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Library names new youth librarian

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Farabee takes over Bogard’s old position, vacant since June

By Todd Martin

More than two months after parting ways with former children’s librarian Sherry Bogard, the Shelby County Public Library has finally filled the position.

Sarahbeth Farabee, who spent 18 years as the Family Resource and Youth Services Center coordinator for preschool at Shelby County Public Schools, will take over the position of youth services librarian. Reached at the library on Tuesday, Farabee declined to be interviewed, but an announcement distributed by the library said she already has been on the job, hosting story hour sessions.

Library Director Pam Federspiel said in the release that she is excited to have Farabee on board. “She has a wealth of experience with children of all ages, including teens at the area high schools,” Federspiel said.

Farabee succeeds a popular figure in Bogard, who left the library in June under a whirl of controversy that has led to her suing the library and Federspiel. After being named the top children’s librarian in the state in 2011, Bogard claims she was wrongly fired by the library. The library board claims that Bogard walked off the job.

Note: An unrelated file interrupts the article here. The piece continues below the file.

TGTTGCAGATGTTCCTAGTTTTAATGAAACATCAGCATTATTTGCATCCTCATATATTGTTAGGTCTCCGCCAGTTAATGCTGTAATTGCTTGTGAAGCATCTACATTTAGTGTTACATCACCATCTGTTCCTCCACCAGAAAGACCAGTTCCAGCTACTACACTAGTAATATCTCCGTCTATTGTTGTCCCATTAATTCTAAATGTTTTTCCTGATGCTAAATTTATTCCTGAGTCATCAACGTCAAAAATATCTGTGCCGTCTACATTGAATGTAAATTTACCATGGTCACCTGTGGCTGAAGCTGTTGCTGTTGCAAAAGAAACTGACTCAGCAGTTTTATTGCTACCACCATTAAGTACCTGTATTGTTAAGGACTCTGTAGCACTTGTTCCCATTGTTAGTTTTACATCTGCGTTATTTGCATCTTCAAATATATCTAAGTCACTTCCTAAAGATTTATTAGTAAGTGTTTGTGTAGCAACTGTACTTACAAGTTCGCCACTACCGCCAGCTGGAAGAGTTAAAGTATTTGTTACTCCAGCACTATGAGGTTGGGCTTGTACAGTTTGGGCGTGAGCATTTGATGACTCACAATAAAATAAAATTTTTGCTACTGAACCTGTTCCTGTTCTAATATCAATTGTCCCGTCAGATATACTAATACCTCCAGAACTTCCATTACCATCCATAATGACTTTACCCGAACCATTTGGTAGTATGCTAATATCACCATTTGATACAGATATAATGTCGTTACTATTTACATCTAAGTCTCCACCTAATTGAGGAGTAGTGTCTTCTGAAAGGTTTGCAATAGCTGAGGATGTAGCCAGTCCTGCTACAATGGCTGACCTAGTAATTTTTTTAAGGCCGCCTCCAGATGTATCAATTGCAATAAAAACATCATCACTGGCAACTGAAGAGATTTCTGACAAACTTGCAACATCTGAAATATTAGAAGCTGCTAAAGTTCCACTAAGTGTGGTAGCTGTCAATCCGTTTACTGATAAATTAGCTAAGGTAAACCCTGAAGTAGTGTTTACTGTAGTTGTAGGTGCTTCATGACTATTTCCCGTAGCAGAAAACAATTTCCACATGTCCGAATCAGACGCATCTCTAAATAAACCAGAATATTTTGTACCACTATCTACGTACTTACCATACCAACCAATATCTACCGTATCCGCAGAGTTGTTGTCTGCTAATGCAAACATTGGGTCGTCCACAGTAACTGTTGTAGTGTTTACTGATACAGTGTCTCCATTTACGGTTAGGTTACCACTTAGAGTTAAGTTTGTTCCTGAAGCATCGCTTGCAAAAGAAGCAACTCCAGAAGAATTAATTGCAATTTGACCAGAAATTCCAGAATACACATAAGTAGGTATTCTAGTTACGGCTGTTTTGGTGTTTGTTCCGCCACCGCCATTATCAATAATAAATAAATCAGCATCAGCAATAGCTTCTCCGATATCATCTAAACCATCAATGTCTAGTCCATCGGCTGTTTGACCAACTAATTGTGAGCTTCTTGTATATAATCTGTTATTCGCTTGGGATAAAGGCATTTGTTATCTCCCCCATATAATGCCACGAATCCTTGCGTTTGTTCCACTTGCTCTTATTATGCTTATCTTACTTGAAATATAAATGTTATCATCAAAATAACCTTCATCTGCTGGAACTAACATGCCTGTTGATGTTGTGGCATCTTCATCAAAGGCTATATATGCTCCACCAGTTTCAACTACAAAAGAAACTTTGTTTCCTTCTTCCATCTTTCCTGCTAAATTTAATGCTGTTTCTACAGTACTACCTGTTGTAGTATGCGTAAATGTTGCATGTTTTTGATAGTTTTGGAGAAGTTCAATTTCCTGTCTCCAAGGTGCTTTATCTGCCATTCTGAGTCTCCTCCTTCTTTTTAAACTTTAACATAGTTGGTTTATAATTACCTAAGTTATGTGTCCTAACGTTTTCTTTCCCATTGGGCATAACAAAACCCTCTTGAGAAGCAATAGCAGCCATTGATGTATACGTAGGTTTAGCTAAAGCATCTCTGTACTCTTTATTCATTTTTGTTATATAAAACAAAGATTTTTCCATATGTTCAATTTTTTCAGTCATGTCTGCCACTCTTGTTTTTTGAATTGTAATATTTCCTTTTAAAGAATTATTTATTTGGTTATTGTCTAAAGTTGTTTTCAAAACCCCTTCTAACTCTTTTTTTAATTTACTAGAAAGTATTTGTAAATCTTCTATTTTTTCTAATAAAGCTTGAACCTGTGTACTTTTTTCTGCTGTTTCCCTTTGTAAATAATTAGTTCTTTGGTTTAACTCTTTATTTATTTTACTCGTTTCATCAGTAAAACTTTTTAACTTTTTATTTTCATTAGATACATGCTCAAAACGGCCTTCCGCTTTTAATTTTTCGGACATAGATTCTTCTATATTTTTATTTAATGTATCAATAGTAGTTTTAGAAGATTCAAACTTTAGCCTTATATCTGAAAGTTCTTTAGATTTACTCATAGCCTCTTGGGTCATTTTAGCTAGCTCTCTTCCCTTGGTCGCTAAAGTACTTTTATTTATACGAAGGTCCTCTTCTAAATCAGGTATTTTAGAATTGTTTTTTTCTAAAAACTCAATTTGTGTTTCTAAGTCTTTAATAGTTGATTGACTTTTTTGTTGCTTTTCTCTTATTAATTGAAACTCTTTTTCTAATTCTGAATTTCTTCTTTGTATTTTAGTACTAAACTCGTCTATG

In the suit, Bogard claims that she was instructed to perform duties beyond her role, was denied the opportunity to hire a disabled student because of the disability and was physically assaulted at the meeting when she was terminated. The library board and Federspiel have denied through their attorney all the claims made by Bogard.

Farabee is a lifelong resident of Shelbyville, and along with her work as the preschool coordinator, she has been a preschool teacher at Child Town and the Dorman Center and has worked with a local foster care/adoption program.

Farabee is no stranger to the library, noting in the release that she remembered as a child riding her bike to the corner of 8th and College streets and enduring the strict rules of then-librarian Katharine Nicholas.

“I was a little intimidated by Miss Katharine,” she said in the release. “You can be sure I am not Miss Katherine.”

Her favorite books of the time, she said, included Nancy Drew and the Bobbsey Twins. “I loved reading,” she said. “Literacy is the key to everything,” she said in the release. “If someone can read, they can learn to do anything. Plus, it can even allow you to travel around the world through books.”

Farabee and Federspiel also announced the plans to start a monthly family event at the library beginning in October. The meeting will include literacy along with entertainment.